In my ideal world they would spend less time playing dumb phone games, but I am a product of the Pong years so I should probably hush up about dumb games. (Also I harbor a secret love for Super Methane Brothers. I cannot put it on a device I own because I would huddle before the screen, twitching, in pursuit of a new high score. So! I should probably hush up about dumb games, huh?)
We have never owned any kind of video game system, because that's an easy way to encourage more engagement with the closetful of board games and other real-world activities. The downside of this decision is that tween/teen neighbor boys are less interested in hanging out at our house. Once they outgrow (or think they've outgrown) the Lego room, they prefer greener pastures, perhaps the ones in Fortnite. This is a disadvantage of our approach, but I am still not buying a video game system.
Hmm, now that I've typed all that up I fear it is obvious. But hey-- free advice, you get what you pay for.
Next, Jody. FIRST OFF, Jody, please be patient with yourself. I am dealing with one college applicant every three years, and you are dealing with three in one year. YIKES! I'm stressed out just typing that sentence! Also, your milieu is different from mine, I expect -- the kids in my orbit are mostly applying to state schools or regional Catholic universities. I have been pretty hands-off about college applications. I share this only as a data point, since you seem to be immersed in a hands-on parenting culture, and not as any kind of edict.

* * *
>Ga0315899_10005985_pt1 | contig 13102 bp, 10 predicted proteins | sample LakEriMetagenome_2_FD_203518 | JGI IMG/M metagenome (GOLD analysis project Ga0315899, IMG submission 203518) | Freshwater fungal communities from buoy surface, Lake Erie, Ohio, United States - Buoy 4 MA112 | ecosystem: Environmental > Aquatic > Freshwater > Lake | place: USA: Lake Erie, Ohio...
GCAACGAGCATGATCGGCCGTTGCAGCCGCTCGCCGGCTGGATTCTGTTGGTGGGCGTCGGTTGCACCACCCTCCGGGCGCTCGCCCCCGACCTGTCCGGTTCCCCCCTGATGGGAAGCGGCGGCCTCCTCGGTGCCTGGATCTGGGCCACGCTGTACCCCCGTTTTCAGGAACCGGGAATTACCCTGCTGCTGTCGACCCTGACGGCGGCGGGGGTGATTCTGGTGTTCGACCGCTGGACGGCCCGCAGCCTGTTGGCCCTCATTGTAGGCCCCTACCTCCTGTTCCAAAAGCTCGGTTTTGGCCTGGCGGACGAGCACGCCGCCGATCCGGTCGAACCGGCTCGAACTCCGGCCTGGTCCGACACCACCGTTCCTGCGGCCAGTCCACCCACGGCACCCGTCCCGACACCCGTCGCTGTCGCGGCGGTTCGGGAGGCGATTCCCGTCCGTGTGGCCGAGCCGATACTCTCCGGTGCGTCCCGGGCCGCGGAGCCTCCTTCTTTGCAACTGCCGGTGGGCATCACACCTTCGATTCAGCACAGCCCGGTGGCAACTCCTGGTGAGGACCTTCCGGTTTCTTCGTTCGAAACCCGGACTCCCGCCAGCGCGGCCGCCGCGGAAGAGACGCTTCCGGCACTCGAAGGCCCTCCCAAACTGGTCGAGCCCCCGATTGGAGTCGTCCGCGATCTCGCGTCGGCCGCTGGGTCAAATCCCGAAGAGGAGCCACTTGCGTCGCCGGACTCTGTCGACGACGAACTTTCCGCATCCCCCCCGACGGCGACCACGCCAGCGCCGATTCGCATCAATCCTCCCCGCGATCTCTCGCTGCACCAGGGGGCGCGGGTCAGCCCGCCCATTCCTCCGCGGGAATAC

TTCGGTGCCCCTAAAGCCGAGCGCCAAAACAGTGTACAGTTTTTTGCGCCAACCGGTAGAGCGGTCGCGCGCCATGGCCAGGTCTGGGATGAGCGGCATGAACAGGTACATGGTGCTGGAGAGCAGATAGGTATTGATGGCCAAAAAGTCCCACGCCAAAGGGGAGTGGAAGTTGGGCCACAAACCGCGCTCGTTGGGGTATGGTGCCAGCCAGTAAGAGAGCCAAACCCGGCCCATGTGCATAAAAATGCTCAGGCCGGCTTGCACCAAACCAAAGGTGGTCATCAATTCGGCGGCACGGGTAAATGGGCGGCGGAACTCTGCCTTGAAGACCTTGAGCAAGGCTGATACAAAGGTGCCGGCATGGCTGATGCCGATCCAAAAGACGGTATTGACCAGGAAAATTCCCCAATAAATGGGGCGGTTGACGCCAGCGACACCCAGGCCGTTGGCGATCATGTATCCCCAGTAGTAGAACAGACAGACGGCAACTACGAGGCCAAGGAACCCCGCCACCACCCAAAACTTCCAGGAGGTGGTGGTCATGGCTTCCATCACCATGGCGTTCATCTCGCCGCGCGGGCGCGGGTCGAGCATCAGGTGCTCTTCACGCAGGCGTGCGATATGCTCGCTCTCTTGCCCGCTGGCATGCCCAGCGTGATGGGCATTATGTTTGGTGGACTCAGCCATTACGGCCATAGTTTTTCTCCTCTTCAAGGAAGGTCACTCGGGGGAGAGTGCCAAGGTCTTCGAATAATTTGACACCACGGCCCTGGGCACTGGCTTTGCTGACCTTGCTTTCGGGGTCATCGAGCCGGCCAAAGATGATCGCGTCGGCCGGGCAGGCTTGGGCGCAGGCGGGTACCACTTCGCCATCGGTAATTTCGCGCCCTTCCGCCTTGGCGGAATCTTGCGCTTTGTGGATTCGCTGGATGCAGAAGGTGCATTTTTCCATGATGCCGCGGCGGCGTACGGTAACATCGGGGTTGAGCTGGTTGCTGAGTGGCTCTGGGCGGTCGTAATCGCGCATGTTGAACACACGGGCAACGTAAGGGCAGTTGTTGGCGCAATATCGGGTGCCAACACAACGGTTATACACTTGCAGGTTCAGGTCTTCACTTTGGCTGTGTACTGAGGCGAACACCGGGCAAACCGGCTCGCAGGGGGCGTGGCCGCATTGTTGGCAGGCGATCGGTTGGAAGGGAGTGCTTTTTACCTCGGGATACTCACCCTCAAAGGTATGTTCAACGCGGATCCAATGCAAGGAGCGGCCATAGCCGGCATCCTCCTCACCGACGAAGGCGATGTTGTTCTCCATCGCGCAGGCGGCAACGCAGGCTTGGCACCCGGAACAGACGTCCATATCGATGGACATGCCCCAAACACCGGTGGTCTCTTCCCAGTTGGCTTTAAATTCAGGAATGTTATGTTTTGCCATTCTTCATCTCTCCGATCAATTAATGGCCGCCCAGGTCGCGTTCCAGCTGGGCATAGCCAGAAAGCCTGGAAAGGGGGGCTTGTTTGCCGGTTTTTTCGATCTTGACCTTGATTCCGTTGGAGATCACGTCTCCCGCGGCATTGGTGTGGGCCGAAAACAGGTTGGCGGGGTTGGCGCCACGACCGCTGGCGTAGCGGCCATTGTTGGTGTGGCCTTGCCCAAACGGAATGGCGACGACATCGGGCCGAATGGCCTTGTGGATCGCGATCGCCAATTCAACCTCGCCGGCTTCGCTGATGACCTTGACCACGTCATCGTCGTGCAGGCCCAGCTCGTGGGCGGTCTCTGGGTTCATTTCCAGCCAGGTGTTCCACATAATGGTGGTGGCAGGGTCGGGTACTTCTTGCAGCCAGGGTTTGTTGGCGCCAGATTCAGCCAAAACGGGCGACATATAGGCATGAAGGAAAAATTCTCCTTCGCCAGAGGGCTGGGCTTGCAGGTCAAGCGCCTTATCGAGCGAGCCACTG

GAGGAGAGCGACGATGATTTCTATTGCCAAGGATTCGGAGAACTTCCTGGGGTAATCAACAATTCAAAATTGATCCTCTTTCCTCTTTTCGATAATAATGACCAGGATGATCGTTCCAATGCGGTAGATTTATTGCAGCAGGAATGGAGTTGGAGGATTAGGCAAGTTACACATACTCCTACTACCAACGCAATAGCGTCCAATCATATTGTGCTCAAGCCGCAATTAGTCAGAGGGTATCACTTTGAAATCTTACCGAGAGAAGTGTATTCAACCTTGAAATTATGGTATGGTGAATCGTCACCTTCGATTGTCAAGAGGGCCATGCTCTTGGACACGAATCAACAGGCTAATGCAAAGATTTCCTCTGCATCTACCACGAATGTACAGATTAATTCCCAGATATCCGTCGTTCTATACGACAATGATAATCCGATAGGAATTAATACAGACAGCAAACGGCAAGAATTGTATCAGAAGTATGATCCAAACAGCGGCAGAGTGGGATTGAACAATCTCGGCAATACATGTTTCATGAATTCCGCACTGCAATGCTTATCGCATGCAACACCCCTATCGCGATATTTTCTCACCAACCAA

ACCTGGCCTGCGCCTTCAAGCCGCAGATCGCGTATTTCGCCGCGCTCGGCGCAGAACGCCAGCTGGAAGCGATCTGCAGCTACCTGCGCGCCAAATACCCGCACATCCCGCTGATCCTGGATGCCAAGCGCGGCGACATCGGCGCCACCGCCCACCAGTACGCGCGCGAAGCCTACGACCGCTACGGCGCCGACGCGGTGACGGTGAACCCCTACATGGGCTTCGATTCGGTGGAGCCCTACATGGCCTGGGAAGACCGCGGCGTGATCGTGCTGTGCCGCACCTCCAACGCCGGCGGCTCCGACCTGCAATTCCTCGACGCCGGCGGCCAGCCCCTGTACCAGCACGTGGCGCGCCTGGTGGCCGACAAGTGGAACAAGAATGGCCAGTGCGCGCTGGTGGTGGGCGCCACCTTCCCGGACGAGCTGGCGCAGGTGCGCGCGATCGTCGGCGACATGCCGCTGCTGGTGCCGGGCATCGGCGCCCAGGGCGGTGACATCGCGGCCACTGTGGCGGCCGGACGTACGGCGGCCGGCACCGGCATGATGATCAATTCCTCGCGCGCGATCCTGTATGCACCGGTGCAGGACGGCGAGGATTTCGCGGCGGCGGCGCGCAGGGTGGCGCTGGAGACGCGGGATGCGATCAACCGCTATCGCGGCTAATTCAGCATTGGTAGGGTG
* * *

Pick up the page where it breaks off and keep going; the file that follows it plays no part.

My logic, part 1: I am not going to be hands-on about test scores, because I do not want my children to tie their value to a test score ever, at all, for any reason at any time. I would rather be a little too mellow about a test score than a little too enthusiastic, because I have some baggage about test scores.
My logic, part 2: financial reality dictates that our children are probably going to attend one of a very small pool of schools. We're not going to tour the Eastern Seaboard in search of a just-right campus, because it's pretty painful to pay for higher education right here in the Midwest. So it's fine for them to apply to a couple of fancypants schools, but we let them know up front that the stars would have to align JUST SO for them to attend. I haven't felt the need to put hours and hours into editing their essays, because they don't need lapidary prose to get into the state universities.
My logic, part 3: if the college application process is about assessing students' suitability for college, it would be a little weird for me to put myself in the middle of it. Like, if my kid can't meet a December 1 deadline this year, how's he going to prepare appropriately for his October 1 midterm the following fall? I will help whenever I am asked to help: organizing campus visits, editing essays on request, brainstorming about which teachers might write letters of rec, offering low-level accountability IF my applicant is on board with it. But so far (two down, three to go) my strategy has been to wait for them to tell me what they need.
None of this would feel very helpful to me if I were surrounded by parents who were like BUT HARVARD OR AT LEAST COLGATE, so please accept my sympathies if that's what you're dealing with. Good luck! It's temporary!